The use of the term “pork” implies to most people corruption (moral, if not legal – see post by libs0n below). In both cases attribution of motives is subjective (absent specific evidence of a specific quid pro quo). Did Hutchison support SLS/MPCV because it would bring money into her state, or did she do so because constituents of hers convinced her it was a wise investment (and listening to her constituents and taking their points of view into account is part of her job)? Did Rohrabacher support Space X because they raised money for him, or did Space X raise money for him because he supported them? If you could ask them I suspect both would say it is the latter. Would either or both be telling the truth? Neither of us can know (again absent specific evidence). My point is if you are going to take circumstantial evidence as dispositive the standard should be applied to both sides equally. If Hutchison is to be called a “pork politician”, then so should Rohrabacher. Or (my own preference) neither should. Otherwise the analysis is not consistent.

        Only one more point (I promise). Even if you accept the circumstantial evidence as dispositive standard, it cannot be applied to Representative Hall. He represents Texas Congressional District 4. It is a rural/agricultural district northeast of Dallas. The Johnson Space Center is hundreds of miles away. District 4 does not stand to benefit directly and financially from any spending on SLS/MPCV.

    • libs0n

      I attribute corrupt actions to Hutchinson. Rohrabachers actions are not corrupt.

      Hutchinson authored legislation that gave special preference to space shuttle contractors in building the SLS. This when we know that there are other entities capable of building and competing to build a heavy lift vehicle. A new heavy lift vehicle should have been a fair and open competition.

      Compare this to Rohrabachers support of the commercial crew efforts. The two commercial programs, COTS and Commercial Crew, were open competitions where any company could compete for the job, and two competing companies won development work on it in both of them.

      Rohrabacher supports giving other companies that do not give him special treatment an equal and fair shot at the prize. Hutchinson doesn’t, she gives special treatment to favoured companies and fixed them billions of dollars in contracts. That is the difference between them Joe. Hutchinson is corrupt by her actions.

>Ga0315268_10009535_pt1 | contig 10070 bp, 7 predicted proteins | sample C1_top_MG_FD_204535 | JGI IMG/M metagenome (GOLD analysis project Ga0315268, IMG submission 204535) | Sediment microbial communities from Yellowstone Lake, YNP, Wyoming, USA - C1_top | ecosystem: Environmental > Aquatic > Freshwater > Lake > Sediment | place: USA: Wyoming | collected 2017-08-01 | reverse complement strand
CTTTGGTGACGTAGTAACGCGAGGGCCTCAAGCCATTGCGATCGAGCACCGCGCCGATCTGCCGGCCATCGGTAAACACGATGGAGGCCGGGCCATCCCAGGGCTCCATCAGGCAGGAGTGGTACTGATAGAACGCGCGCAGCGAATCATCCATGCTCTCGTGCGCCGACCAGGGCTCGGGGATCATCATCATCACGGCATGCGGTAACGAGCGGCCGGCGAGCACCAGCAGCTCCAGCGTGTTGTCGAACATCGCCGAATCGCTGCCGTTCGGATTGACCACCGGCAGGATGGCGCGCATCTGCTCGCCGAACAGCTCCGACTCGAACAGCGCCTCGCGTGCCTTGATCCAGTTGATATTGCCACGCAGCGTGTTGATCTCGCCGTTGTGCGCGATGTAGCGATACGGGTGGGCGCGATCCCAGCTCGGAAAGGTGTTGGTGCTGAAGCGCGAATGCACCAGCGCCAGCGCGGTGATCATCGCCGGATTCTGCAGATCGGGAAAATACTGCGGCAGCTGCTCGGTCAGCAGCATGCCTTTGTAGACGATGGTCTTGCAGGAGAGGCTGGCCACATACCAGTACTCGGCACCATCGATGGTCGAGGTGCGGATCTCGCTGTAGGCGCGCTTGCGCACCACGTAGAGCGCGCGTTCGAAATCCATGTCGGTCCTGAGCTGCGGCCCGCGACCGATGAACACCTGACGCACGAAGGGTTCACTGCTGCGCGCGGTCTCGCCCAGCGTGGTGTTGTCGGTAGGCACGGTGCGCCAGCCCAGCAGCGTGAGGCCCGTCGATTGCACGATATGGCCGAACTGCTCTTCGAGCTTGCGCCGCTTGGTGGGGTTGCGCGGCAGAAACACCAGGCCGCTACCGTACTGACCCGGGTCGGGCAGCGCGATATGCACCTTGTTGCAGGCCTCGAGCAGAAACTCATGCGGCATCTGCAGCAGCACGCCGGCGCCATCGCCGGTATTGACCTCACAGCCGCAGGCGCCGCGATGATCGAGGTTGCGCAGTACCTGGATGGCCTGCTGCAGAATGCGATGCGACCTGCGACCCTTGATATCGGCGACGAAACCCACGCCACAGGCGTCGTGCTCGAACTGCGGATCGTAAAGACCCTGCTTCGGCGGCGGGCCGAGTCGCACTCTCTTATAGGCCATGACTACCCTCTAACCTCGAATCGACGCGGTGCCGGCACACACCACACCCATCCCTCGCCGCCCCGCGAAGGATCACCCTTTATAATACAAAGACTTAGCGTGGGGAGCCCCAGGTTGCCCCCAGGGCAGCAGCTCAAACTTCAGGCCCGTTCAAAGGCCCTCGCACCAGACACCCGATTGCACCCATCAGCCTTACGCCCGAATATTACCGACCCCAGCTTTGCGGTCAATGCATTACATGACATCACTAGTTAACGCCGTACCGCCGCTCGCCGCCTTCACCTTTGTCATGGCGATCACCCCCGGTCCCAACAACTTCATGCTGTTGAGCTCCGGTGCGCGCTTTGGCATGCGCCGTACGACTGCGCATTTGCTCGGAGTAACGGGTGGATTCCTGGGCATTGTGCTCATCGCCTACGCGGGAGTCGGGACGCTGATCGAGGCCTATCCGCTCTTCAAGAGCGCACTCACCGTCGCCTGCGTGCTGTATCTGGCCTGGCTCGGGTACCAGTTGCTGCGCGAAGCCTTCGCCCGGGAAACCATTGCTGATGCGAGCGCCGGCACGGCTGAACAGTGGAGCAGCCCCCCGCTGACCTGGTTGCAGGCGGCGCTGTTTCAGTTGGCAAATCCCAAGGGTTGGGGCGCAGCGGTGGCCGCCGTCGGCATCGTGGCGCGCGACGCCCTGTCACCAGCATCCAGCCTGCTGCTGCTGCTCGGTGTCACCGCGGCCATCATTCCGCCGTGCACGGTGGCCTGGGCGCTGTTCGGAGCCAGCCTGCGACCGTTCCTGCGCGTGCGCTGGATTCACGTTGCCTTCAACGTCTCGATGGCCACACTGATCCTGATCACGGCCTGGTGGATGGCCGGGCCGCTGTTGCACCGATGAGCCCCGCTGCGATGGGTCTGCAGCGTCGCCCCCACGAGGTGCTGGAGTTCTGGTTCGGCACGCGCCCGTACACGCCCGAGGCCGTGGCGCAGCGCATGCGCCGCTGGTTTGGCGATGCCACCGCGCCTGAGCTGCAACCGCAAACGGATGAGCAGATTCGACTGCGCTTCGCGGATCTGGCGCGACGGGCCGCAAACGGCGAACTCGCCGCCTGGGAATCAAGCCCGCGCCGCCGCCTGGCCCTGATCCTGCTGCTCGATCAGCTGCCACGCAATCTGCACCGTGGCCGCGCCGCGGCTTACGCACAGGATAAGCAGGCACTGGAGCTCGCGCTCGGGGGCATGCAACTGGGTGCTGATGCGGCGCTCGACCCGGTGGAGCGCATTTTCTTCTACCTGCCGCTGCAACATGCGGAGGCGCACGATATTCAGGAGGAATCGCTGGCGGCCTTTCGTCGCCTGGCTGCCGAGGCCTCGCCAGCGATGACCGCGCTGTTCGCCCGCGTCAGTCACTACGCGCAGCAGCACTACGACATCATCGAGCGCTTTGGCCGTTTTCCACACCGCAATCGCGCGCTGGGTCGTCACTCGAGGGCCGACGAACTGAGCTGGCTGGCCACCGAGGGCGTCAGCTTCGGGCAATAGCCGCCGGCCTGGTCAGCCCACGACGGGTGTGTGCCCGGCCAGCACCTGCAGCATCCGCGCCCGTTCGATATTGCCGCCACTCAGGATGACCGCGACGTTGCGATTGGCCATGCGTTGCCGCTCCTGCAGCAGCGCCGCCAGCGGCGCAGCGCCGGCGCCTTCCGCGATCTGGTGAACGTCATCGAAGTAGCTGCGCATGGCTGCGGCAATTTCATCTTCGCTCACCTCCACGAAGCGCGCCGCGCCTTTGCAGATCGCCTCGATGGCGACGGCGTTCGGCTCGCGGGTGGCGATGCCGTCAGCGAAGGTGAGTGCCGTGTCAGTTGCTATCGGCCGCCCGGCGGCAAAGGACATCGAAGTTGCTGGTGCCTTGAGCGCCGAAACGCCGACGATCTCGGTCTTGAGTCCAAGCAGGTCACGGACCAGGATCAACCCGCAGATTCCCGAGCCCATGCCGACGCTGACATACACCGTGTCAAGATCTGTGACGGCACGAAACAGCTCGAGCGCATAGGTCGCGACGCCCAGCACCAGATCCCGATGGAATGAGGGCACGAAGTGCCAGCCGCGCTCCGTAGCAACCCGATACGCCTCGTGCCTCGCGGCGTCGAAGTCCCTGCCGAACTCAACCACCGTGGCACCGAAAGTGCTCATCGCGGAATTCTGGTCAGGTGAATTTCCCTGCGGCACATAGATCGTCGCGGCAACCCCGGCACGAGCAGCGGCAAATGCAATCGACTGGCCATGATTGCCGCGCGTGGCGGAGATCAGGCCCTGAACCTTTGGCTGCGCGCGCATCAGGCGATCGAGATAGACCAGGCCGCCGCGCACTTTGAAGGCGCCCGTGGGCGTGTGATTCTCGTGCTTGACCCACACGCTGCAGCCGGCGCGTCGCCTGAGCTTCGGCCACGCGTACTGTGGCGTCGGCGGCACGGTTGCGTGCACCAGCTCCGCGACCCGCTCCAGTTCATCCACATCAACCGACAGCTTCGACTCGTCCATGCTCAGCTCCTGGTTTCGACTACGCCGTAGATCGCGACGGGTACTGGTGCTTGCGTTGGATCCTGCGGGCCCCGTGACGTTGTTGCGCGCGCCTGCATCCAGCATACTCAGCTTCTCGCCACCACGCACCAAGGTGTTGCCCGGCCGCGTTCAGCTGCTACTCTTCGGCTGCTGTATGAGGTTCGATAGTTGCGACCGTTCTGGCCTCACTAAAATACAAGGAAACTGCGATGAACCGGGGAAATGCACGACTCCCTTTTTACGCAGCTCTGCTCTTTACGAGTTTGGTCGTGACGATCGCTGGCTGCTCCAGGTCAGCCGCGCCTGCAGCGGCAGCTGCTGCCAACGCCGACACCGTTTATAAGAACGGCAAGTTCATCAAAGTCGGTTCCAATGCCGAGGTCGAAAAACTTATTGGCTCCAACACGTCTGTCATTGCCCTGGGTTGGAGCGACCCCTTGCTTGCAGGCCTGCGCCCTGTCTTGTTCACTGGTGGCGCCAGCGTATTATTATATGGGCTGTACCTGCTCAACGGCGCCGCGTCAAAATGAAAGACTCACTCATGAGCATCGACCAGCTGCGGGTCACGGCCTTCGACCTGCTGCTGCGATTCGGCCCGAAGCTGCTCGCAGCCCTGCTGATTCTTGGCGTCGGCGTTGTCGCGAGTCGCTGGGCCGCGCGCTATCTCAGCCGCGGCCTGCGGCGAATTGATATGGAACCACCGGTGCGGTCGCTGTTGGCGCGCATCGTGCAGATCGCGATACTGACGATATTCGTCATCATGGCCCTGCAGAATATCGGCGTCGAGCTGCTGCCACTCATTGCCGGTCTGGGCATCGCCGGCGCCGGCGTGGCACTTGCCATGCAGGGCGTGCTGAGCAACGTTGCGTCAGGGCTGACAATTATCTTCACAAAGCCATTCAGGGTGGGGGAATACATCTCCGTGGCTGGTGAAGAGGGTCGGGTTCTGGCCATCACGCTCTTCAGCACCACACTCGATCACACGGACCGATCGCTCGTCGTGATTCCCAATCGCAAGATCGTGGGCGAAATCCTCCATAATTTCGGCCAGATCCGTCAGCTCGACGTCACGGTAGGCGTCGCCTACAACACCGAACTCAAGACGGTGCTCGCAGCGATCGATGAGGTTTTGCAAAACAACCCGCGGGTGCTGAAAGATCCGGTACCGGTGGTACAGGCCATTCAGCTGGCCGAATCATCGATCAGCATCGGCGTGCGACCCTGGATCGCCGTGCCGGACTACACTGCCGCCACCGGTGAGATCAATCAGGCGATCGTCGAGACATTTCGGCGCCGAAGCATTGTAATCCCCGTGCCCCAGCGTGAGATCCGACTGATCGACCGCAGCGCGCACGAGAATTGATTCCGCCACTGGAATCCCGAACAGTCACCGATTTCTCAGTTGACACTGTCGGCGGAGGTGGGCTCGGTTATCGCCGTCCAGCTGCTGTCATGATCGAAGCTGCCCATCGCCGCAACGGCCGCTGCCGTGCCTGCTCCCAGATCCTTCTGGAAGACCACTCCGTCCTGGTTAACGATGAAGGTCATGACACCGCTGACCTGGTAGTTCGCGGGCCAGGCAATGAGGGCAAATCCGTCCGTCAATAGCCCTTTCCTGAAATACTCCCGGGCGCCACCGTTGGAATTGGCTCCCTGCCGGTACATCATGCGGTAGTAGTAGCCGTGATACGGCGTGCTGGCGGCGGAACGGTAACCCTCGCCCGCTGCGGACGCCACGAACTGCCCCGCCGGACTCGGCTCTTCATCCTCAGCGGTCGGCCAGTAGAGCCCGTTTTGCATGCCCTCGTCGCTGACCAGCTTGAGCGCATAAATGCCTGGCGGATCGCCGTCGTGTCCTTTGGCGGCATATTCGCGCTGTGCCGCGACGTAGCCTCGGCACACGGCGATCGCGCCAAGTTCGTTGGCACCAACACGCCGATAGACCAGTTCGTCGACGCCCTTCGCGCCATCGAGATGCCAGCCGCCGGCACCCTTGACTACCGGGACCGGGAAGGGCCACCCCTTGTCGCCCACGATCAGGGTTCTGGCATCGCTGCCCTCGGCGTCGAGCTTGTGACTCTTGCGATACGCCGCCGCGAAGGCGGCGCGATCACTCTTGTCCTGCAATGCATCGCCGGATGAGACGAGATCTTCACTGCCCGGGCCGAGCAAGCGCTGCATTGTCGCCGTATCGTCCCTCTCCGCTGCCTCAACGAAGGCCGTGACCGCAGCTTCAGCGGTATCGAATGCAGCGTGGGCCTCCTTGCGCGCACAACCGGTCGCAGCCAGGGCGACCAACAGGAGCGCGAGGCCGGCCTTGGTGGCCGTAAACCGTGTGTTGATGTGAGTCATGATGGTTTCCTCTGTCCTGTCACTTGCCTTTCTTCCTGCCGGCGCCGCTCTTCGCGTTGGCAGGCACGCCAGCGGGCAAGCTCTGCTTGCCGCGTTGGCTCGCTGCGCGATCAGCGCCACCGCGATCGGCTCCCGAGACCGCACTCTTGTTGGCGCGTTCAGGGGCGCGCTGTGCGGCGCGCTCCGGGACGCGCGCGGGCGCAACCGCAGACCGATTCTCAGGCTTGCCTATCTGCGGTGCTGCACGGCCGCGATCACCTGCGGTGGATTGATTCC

• Kelly Starks

        >.. This when we know that there are other entities capable of building and competing to build a heavy lift vehicle. ..

        Who? They are practiclly all thats left of the industry – and their particular skill sets are nessisary to sustain other things like missles, adn the big mil space efforts.

  • Coastal Ron

    …we must sustain our preeminence in space, launching more science missions, guaranteeing unfettered access, and maintaining a source of high-value American jobs.”

    Sounds like they were trying to please everyone without pissing off anyone, which does sound like there is a big lack of agreement within the party, especially when you look at other parts of the party platform like social issues, woman’s rights, the number of gun clips you can buy, etc., etc.

    However it doesn’t look like space is a passionate issue for the party, and it didn’t help that there was nothing from the candidate himself to use as a starting point. So we got this pablum.

    • Kelly Starks

      Lets face it – space isn’t a criticle issue fopr the country now.

      Also theirs pretty strong bipartisan support of SLS, so no need to rock the boat for no big gain.

  • Edward Wright

    There’s no advantage to being too specific about space at this point and a lot of danger. (Look at Newt in 2011 or Ohama in 2007.)

    No Presidential candidate who isn’t Newt is going to decide space policy on his own, anyway. He’s going to rely on recommendations from trusted advisors. The “A” team won’t be on board until after the election, though. If the B players get to specific, they run the risk of tying the President-elect to a position he’ll have to back away from when he gets better (or at least different) advise.

  • D. Messier

    Six year of running for President (or eight, depending upon how you count it), and Romney has no discernible position on or plans for the space program. WTF has he been doing all this time?

    But then again, Mitt is vague on a lot of things. Basically, he’s selling himself as the Consultant in Chief, the old hand at turning around troubled ventures (Olympics, Bain, Bain’s clients and acquisitions, Massachusetts). And how does he do that? He sells his resume and expertise, tells the guys hiring him what they want to here (in this case, being a right-wing family values man), and keeps your options open by being vague on specifics.

    The problem is that America is not a business and can’t be run like one. The CEO model has been tried (disastrous, under Bush the Second).

    People want to know what the guy wants to do when elected, not that he will bring all the interested space parties together after the election to join hands, sing Kumbahya, and somehow come up with a coherent policy. Usually that’s what elections are about, explaining your plans.